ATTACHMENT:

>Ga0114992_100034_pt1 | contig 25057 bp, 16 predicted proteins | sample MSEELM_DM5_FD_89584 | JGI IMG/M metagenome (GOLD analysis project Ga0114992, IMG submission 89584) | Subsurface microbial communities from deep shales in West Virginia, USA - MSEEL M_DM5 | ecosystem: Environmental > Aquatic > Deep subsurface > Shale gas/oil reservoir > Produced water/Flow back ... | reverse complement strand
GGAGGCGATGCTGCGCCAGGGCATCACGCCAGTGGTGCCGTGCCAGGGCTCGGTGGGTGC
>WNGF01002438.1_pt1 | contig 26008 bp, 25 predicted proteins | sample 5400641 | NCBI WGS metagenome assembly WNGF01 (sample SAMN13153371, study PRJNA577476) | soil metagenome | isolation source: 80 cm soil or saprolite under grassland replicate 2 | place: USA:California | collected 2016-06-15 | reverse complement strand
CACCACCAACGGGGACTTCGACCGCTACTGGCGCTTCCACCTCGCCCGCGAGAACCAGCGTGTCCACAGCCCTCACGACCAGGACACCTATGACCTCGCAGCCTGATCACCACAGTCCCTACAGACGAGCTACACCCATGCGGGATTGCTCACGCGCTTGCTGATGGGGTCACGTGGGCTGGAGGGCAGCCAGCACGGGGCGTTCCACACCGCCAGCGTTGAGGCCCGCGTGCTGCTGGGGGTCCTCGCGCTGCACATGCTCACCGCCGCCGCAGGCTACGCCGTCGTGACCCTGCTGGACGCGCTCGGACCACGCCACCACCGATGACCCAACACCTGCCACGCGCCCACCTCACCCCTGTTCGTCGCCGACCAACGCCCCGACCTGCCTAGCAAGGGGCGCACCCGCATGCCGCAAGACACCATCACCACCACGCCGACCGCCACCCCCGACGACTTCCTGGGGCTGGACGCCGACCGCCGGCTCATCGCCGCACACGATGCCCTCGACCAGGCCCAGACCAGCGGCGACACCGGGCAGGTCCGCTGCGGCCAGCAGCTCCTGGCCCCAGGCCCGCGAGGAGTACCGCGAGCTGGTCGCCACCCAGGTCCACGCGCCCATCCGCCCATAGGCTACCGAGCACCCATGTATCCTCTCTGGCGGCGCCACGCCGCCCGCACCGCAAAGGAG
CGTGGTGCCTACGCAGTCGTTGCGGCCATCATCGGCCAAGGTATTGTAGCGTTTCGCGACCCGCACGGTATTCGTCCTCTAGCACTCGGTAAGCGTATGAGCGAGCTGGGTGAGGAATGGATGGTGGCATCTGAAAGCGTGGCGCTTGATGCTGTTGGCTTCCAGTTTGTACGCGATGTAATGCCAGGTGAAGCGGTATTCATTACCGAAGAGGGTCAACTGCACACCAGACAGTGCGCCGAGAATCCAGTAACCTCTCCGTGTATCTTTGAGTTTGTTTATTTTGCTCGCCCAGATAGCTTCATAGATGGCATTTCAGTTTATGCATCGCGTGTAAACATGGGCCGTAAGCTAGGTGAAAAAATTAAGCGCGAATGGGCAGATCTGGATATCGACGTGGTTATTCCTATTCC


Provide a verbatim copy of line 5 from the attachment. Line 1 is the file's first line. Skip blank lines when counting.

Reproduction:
CGTGGTGCCTACGCAGTCGTTGCGGCCATCATCGGCCAAGGTATTGTAGCGTTTCGCGACCCGCACGGTATTCGTCCTCTAGCACTCGGTAAGCGTATGAGCGAGCTGGGTGAGGAATGGATGGTGGCATCTGAAAGCGTGGCGCTTGATGCTGTTGGCTTCCAGTTTGTACGCGATGTAATGCCAGGTGAAGCGGTATTCATTACCGAAGAGGGTCAACTGCACACCAGACAGTGCGCCGAGAATCCAGTAACCTCTCCGTGTATCTTTGAGTTTGTTTATTTTGCTCGCCCAGATAGCTTCATAGATGGCATTTCAGTTTATGCATCGCGTGTAAACATGGGCCGTAAGCTAGGTGAAAAAATTAAGCGCGAATGGGCAGATCTGGATATCGACGTGGTTATTCCTATTCC